For those following along at home, here's a summary of what I still don't know:
-Why the RMS noise measurment is ~1.13 times the sum of the FFT term magnitudes
-Why some FFT term magnitudes are doubled and others not
-Why, in the polar version of the inverse FT, phase angles are all relative to the whole window (i.e. term 1's sinusoid) rather than to each term's sinusoid
-Why, in the rectangular version, the output is reversed, and why the sine is added instead of subtracted
-If any of the "conclusions" I've drawn from these tests are in fact wrong (e.g. is windowing really not relevant? After all, "no window" is a rectangular window, isn't it?)

• @jameslo @katjav did a long analysis of whys and wherefores of FFT (that I have been intending to read thoroughly for a long time) here....... http://www.katjaas.nl/FFToutput/FFToutput.html
That's a link to the middle of it.
What it does and why it might not do what you expect.
David.

• @whale-av Wow, you're the second person to recommend that blog to me. I'm going to stop posting my muddled thinking and read the whole thing from the beginning. Thanks!

• I'm up to the beginning of Katja V's Fourier Transform section and I've already found a few answers to my questions. I also managed to get the sum of FFT term amplitudes to match the RMS value for arbitrary input. Here's the patch:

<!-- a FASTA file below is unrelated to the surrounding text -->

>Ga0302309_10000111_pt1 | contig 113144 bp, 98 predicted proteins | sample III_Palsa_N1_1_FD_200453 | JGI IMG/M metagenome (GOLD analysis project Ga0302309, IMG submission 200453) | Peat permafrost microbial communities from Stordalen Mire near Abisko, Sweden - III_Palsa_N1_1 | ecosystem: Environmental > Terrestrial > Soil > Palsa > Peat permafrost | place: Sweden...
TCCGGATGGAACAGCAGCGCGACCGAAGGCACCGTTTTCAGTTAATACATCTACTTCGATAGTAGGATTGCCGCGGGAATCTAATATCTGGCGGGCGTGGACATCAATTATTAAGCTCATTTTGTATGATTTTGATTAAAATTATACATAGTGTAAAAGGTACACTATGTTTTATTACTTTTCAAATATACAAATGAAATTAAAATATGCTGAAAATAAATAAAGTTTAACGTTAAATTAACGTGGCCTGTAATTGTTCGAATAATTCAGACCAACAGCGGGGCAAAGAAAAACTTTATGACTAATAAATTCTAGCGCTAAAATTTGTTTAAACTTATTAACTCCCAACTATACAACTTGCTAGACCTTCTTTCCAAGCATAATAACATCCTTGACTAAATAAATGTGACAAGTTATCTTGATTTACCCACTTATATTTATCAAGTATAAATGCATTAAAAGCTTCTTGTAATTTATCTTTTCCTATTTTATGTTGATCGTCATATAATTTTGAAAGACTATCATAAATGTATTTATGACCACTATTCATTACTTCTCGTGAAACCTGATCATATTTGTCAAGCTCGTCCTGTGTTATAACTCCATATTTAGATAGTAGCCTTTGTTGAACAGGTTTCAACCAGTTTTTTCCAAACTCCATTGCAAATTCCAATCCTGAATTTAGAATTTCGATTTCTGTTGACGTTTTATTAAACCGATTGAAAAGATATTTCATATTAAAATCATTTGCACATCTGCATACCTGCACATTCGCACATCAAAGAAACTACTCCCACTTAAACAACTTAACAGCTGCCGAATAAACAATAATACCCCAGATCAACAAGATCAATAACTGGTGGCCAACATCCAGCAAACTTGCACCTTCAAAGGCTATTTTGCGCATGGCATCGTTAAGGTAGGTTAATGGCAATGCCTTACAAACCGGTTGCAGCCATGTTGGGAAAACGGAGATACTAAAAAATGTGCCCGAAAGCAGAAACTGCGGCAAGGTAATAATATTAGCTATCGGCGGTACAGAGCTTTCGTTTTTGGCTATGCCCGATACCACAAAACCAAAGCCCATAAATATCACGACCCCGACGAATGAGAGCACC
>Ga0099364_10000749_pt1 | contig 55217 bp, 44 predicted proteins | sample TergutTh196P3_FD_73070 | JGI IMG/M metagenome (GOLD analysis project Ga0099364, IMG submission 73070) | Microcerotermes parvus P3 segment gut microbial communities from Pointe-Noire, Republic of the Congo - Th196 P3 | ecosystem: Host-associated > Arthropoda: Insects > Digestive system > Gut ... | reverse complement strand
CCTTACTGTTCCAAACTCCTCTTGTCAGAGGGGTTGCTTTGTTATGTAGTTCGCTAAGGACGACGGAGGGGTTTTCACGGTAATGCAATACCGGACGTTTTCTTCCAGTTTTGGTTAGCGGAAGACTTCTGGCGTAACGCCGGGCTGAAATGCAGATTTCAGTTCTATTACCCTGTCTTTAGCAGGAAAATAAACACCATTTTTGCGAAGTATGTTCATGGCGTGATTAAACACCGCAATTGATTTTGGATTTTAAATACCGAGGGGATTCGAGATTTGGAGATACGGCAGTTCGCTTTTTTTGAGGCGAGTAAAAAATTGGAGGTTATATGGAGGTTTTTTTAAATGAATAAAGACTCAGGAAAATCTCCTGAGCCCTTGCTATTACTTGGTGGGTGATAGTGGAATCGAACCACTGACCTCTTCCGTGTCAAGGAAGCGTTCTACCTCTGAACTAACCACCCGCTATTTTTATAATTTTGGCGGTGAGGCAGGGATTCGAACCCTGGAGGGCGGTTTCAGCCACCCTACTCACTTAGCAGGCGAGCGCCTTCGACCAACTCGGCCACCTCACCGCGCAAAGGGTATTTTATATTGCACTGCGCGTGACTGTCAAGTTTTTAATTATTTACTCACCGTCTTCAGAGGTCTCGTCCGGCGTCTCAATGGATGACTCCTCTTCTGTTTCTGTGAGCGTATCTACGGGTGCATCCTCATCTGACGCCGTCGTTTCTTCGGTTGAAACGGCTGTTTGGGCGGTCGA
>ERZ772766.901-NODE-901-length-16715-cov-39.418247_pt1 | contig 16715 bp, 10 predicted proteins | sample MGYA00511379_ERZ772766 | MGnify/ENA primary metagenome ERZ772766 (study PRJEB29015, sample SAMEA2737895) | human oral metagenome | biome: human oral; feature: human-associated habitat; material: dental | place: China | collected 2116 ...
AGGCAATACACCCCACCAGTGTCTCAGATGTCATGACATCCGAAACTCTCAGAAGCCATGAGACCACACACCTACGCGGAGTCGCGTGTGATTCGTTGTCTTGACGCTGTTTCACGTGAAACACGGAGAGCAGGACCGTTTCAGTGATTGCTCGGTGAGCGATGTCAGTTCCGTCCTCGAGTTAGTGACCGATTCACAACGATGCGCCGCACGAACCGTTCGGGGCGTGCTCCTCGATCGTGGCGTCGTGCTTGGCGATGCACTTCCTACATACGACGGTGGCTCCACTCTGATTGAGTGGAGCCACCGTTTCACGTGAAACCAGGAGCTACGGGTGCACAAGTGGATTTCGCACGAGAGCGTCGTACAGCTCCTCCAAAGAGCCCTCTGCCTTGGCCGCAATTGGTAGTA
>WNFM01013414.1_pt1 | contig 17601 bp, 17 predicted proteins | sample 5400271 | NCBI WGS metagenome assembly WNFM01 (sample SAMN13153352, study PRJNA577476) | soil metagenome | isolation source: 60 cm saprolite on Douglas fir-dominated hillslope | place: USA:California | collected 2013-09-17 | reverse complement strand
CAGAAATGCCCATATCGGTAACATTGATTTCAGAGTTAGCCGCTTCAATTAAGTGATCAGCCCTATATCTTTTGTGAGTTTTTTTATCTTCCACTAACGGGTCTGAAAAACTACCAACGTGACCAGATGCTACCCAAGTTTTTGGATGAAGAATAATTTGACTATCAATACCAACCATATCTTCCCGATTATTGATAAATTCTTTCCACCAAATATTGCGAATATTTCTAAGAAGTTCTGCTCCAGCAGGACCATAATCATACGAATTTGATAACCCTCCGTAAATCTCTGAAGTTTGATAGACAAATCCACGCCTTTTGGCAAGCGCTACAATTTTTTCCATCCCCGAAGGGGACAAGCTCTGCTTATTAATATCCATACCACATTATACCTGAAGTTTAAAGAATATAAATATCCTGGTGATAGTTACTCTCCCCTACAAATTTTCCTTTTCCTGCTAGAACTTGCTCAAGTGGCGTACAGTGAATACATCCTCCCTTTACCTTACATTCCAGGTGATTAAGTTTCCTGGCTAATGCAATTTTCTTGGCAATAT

Inside [pd computerMagnitudes]:
compareTimeFreqAmpl2.pd
All the things on the left are just tools to fill the input table, but you can also just draw. Once you have your signal, bang computeMagnitudes to measure its amplitude both ways.

I made a couple of simplifications that not only got the test working but also gave me more confidence that I was comparing apples to apples:

• I'm computing RMS and the FFT from a single static 1024 vector, so I'm now comparing two views of the exact same signal and there's no need for averaging.
• I learned from Katja that if you perform a complex FFT on a real signal, you don't have to worry about which terms to double because the FFT gives you those terms's double in the upper half of the output explicitly. The real FFT skips the upper half for efficiency because it's related to the lower half.
• I also learned that even the cosine and sine components of each harmonic are uncorrelated signals, so I now sum their magnitudes individually across all harmonics. There's no need to compute the magnitude of each FFT term first.

So I think the issue I was having with noise was just an artifact of a badly programmed test, probably having to do with the way I was averaging term magnitudes, but I don't really know.

7/18/2020 update: I've found info in Katja's blog that suggests that this patch is wrong (or maybe even not possible). Exhibit A:
IMHO, this contradicts what she spent so much effort establishing on the prior two pages (http://www.katjaas.nl/sinusoids2/sinusoids2.html
http://www.katjaas.nl/correlation/correlation.html), that the cos and sine components of all FFT terms are orthogonal. If they're orthogonal, how could they cancel each other out?

She raises a another point on the FFT output page that really makes me wonder why my patch seems to work:
In this case I agree--Fourier coefficents are really the peak amplitudes of the cos and sine components--but my confusion over this is what made me program the patch the way that I did. So why is it working?

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Internal error.